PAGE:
Most voted for AWPSs
Most web pages contain technical errors. The way web browsers deal with those errors is to guess what the author of the site actually meant. Most web browsers do this guesswork silently - they do not inform the user that they are guessing, let alone exactly what part of the web page they have guessed about.
Thus, on most web pages, what a browser shows is nothing more than a best guess - even though a web page may look 'right', it may very well be wrong.
The only way to make the Web a reliable source of information, is to ensure that there are no errors in web pages.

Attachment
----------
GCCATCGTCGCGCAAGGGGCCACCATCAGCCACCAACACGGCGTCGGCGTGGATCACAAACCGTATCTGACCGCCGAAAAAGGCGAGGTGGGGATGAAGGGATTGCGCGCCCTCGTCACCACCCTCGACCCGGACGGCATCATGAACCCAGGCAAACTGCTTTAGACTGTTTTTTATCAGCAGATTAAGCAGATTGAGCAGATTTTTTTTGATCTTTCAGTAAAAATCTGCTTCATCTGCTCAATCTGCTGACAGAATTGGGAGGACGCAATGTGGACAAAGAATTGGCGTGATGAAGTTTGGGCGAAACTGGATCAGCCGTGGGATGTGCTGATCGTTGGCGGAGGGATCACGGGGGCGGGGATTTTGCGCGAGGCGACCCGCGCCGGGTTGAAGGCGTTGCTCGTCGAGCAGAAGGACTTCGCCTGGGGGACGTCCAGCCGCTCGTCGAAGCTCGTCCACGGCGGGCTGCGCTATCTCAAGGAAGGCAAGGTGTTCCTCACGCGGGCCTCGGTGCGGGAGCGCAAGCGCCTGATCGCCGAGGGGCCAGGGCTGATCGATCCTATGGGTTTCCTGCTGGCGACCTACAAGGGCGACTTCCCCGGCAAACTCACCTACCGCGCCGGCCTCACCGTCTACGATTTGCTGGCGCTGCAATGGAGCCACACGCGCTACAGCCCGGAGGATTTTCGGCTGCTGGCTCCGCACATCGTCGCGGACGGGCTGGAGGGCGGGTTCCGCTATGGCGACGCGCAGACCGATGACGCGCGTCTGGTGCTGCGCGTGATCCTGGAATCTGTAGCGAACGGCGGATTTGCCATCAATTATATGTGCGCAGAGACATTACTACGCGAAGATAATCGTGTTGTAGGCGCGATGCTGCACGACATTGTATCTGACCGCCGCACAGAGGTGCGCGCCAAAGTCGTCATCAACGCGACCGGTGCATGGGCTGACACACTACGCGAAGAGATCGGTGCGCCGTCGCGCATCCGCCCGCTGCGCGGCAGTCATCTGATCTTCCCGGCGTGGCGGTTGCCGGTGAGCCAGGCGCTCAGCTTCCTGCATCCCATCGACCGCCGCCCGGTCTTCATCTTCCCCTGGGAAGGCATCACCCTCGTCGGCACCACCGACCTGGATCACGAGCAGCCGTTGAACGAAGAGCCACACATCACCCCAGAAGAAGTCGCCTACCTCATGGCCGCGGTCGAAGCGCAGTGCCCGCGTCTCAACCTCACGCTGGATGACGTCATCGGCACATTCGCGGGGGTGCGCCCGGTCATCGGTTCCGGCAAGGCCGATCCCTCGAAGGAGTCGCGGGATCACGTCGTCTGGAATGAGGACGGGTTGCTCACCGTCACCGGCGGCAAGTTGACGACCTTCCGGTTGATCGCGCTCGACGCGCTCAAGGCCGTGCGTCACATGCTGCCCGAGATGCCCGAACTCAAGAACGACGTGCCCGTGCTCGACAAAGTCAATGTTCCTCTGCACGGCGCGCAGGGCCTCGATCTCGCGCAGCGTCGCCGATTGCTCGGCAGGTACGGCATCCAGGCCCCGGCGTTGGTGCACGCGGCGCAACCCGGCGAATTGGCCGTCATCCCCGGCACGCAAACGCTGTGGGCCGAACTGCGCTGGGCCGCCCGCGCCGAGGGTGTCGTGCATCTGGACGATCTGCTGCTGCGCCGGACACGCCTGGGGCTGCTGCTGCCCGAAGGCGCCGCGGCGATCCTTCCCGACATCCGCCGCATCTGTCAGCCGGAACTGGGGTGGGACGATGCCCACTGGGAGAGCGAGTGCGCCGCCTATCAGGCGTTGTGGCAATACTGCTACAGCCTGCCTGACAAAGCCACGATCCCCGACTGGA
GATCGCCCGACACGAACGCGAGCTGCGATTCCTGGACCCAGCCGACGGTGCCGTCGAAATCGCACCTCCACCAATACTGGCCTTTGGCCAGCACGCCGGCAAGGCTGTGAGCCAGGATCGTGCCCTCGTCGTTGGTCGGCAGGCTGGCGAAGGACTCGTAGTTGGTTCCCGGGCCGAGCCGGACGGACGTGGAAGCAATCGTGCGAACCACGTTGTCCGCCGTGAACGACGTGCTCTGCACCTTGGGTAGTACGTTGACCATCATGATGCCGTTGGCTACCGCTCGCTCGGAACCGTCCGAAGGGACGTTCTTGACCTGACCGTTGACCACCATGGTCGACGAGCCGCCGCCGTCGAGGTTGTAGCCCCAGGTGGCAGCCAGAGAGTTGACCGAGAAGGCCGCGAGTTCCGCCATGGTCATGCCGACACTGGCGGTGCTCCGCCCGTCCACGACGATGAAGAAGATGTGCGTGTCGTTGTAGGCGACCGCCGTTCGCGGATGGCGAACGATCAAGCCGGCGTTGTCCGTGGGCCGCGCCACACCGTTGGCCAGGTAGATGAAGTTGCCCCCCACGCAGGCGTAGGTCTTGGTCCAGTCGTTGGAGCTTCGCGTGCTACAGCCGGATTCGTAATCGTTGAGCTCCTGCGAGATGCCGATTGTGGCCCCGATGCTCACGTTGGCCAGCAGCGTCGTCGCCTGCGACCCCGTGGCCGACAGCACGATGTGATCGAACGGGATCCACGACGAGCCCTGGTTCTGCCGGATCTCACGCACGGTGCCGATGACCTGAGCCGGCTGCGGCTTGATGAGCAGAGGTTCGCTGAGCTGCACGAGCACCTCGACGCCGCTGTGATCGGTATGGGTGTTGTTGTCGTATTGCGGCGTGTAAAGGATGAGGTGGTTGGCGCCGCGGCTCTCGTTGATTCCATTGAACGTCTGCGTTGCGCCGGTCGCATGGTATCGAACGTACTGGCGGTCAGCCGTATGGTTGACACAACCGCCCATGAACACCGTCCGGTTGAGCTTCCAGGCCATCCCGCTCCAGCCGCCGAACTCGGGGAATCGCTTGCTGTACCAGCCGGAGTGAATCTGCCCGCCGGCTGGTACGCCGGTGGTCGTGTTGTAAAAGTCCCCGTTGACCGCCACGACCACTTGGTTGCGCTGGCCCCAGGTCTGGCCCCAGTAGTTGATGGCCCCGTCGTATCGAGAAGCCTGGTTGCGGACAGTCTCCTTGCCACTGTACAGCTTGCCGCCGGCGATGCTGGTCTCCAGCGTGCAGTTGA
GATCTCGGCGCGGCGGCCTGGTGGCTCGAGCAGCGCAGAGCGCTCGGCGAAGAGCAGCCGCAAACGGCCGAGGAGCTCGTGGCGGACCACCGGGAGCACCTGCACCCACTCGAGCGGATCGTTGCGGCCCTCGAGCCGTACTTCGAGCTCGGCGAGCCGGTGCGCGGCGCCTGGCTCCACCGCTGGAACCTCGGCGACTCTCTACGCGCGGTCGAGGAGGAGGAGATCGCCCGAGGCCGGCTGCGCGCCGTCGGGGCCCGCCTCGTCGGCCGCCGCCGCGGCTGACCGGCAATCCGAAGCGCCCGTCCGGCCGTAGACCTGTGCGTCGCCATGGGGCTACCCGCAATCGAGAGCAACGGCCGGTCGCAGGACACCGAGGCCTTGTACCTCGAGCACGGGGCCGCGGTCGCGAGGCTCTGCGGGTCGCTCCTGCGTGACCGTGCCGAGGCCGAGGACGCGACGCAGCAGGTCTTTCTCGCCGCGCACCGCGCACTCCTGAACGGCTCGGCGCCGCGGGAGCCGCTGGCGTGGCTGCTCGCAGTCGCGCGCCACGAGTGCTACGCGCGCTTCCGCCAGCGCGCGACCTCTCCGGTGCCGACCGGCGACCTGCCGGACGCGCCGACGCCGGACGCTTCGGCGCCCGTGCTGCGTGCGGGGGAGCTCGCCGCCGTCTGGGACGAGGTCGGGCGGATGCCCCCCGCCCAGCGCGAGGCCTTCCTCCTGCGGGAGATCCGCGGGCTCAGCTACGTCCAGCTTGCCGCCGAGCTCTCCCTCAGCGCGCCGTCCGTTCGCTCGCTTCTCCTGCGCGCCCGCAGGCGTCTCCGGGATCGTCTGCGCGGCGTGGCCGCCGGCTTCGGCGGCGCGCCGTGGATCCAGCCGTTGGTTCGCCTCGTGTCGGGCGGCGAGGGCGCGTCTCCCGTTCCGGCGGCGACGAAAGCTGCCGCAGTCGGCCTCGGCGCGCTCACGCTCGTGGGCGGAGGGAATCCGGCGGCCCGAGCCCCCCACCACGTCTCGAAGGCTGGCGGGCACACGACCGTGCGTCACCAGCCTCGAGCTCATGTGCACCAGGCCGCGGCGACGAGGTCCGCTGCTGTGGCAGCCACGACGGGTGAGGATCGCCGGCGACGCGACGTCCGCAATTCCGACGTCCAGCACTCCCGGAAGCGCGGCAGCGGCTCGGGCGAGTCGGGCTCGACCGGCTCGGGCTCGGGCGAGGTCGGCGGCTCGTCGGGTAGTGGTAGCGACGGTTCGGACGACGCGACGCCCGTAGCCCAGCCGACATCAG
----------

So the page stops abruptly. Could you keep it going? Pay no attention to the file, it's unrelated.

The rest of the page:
The WRI aims to improve accessibility and interoperability of the Web by improving the output of AWPSs (CMSs, blogs, forums, wikis, etc.). Given that more and more web sites are published through such systems, the idea is that if we can make those systems produce bettter output, web sites built with these systems will profit 'automagically'. Put simplified: "Fix one CMS, and all sites generated by it will be fixed".
W3C does excellent work standardising WWW techniques. However, defining standards is one thing. Getting people to respect/implement them is another. If developers don't follow, those standards will live in a vacuum while 'the real world' continues on its messy path.
Preaching to web designers to 'do things right' doesn't help all that much. Therefore, the WRI's approach will be more practical. The WRI wants to get its hands dirty - doing actual work on actual code to make AWPSs support those standards well.